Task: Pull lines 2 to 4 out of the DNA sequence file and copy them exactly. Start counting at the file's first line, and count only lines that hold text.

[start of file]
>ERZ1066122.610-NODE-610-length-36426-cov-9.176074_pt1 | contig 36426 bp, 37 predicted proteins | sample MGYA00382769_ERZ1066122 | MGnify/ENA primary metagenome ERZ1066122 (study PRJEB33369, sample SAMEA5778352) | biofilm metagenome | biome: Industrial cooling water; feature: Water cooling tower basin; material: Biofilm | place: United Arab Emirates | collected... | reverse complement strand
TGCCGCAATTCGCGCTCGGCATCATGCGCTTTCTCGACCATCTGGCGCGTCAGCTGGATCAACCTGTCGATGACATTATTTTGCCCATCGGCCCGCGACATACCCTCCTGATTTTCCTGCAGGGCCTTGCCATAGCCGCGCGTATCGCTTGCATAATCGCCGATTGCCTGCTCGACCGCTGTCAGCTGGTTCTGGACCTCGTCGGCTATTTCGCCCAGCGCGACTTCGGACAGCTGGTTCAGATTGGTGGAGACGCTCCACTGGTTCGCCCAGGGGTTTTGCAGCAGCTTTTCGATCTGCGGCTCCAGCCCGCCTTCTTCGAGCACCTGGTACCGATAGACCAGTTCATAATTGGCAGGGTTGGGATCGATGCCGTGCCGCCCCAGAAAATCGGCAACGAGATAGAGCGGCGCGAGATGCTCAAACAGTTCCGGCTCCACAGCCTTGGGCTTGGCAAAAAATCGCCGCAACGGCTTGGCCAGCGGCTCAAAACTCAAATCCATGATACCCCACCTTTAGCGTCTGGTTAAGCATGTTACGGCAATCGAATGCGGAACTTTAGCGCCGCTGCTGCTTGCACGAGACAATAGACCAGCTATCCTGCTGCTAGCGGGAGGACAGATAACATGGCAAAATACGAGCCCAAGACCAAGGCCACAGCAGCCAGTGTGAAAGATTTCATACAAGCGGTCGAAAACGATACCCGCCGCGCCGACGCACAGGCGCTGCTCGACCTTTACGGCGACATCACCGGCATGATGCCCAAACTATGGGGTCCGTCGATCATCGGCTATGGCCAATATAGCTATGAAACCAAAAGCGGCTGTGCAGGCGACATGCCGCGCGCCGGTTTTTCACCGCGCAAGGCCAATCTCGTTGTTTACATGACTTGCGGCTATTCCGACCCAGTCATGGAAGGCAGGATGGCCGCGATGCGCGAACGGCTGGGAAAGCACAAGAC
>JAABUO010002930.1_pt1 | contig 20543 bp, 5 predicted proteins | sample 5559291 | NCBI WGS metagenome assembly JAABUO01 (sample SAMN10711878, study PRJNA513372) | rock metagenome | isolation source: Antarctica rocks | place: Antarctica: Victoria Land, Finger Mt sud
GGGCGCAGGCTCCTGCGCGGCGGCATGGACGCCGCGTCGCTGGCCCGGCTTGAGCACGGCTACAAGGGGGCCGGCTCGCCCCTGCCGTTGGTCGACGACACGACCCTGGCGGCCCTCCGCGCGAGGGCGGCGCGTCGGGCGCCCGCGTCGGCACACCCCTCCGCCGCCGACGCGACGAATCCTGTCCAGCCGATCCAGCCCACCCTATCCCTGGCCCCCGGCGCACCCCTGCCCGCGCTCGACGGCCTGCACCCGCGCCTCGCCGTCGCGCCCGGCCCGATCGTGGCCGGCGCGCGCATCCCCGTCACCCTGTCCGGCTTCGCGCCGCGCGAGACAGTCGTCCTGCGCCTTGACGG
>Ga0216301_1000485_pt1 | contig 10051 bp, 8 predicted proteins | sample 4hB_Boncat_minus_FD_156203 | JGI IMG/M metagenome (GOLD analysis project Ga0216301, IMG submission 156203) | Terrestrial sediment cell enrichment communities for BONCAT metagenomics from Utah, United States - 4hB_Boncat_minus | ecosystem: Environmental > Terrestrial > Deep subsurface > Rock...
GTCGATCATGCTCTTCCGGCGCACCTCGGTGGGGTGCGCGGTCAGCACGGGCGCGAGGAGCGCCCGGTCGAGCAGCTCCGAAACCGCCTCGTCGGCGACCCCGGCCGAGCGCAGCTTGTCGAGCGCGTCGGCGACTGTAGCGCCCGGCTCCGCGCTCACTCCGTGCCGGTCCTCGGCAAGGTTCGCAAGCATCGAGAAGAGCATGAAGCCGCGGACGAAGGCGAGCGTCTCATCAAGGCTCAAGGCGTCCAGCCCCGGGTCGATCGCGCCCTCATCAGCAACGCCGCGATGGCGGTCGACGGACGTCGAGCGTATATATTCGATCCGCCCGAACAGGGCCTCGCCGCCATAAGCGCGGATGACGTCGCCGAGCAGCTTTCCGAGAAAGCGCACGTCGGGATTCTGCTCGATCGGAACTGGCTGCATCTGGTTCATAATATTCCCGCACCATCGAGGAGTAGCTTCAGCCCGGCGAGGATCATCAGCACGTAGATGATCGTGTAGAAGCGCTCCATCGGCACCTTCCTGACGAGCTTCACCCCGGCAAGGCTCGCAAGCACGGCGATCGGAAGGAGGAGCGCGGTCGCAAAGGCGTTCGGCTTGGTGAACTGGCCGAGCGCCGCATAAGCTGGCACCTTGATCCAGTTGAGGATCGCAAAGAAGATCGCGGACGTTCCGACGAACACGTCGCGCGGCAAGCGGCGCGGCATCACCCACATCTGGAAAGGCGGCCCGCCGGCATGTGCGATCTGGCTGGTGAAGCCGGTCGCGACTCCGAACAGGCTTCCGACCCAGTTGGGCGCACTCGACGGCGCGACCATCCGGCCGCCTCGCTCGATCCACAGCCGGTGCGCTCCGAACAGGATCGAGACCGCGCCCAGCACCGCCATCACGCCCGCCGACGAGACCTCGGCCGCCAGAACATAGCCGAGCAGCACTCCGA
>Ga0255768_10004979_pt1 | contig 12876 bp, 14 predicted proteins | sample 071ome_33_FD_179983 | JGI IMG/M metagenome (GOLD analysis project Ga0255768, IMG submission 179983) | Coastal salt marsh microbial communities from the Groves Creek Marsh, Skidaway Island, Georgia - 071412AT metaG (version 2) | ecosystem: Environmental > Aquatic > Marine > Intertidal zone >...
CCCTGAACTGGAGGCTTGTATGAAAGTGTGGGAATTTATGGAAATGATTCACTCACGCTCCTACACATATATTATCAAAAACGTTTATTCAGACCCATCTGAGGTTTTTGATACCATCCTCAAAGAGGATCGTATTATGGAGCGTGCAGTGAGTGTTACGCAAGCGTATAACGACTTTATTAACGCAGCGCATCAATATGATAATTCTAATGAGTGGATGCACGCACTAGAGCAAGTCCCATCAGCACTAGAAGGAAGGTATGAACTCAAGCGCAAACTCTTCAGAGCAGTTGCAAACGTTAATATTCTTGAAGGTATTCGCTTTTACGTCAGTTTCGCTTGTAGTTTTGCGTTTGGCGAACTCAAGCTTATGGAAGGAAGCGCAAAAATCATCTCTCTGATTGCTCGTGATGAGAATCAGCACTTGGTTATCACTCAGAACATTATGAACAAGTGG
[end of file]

TGCCGCAATTCGCGCTCGGCATCATGCGCTTTCTCGACCATCTGGCGCGTCAGCTGGATCAACCTGTCGATGACATTATTTTGCCCATCGGCCCGCGACATACCCTCCTGATTTTCCTGCAGGGCCTTGCCATAGCCGCGCGTATCGCTTGCATAATCGCCGATTGCCTGCTCGACCGCTGTCAGCTGGTTCTGGACCTCGTCGGCTATTTCGCCCAGCGCGACTTCGGACAGCTGGTTCAGATTGGTGGAGACGCTCCACTGGTTCGCCCAGGGGTTTTGCAGCAGCTTTTCGATCTGCGGCTCCAGCCCGCCTTCTTCGAGCACCTGGTACCGATAGACCAGTTCATAATTGGCAGGGTTGGGATCGATGCCGTGCCGCCCCAGAAAATCGGCAACGAGATAGAGCGGCGCGAGATGCTCAAACAGTTCCGGCTCCACAGCCTTGGGCTTGGCAAAAAATCGCCGCAACGGCTTGGCCAGCGGCTCAAAACTCAAATCCATGATACCCCACCTTTAGCGTCTGGTTAAGCATGTTACGGCAATCGAATGCGGAACTTTAGCGCCGCTGCTGCTTGCACGAGACAATAGACCAGCTATCCTGCTGCTAGCGGGAGGACAGATAACATGGCAAAATACGAGCCCAAGACCAAGGCCACAGCAGCCAGTGTGAAAGATTTCATACAAGCGGTCGAAAACGATACCCGCCGCGCCGACGCACAGGCGCTGCTCGACCTTTACGGCGACATCACCGGCATGATGCCCAAACTATGGGGTCCGTCGATCATCGGCTATGGCCAATATAGCTATGAAACCAAAAGCGGCTGTGCAGGCGACATGCCGCGCGCCGGTTTTTCACCGCGCAAGGCCAATCTCGTTGTTTACATGACTTGCGGCTATTCCGACCCAGTCATGGAAGGCAGGATGGCCGCGATGCGCGAACGGCTGGGAAAGCACAAGAC
>JAABUO010002930.1_pt1 | contig 20543 bp, 5 predicted proteins | sample 5559291 | NCBI WGS metagenome assembly JAABUO01 (sample SAMN10711878, study PRJNA513372) | rock metagenome | isolation source: Antarctica rocks | place: Antarctica: Victoria Land, Finger Mt sud
GGGCGCAGGCTCCTGCGCGGCGGCATGGACGCCGCGTCGCTGGCCCGGCTTGAGCACGGCTACAAGGGGGCCGGCTCGCCCCTGCCGTTGGTCGACGACACGACCCTGGCGGCCCTCCGCGCGAGGGCGGCGCGTCGGGCGCCCGCGTCGGCACACCCCTCCGCCGCCGACGCGACGAATCCTGTCCAGCCGATCCAGCCCACCCTATCCCTGGCCCCCGGCGCACCCCTGCCCGCGCTCGACGGCCTGCACCCGCGCCTCGCCGTCGCGCCCGGCCCGATCGTGGCCGGCGCGCGCATCCCCGTCACCCTGTCCGGCTTCGCGCCGCGCGAGACAGTCGTCCTGCGCCTTGACGG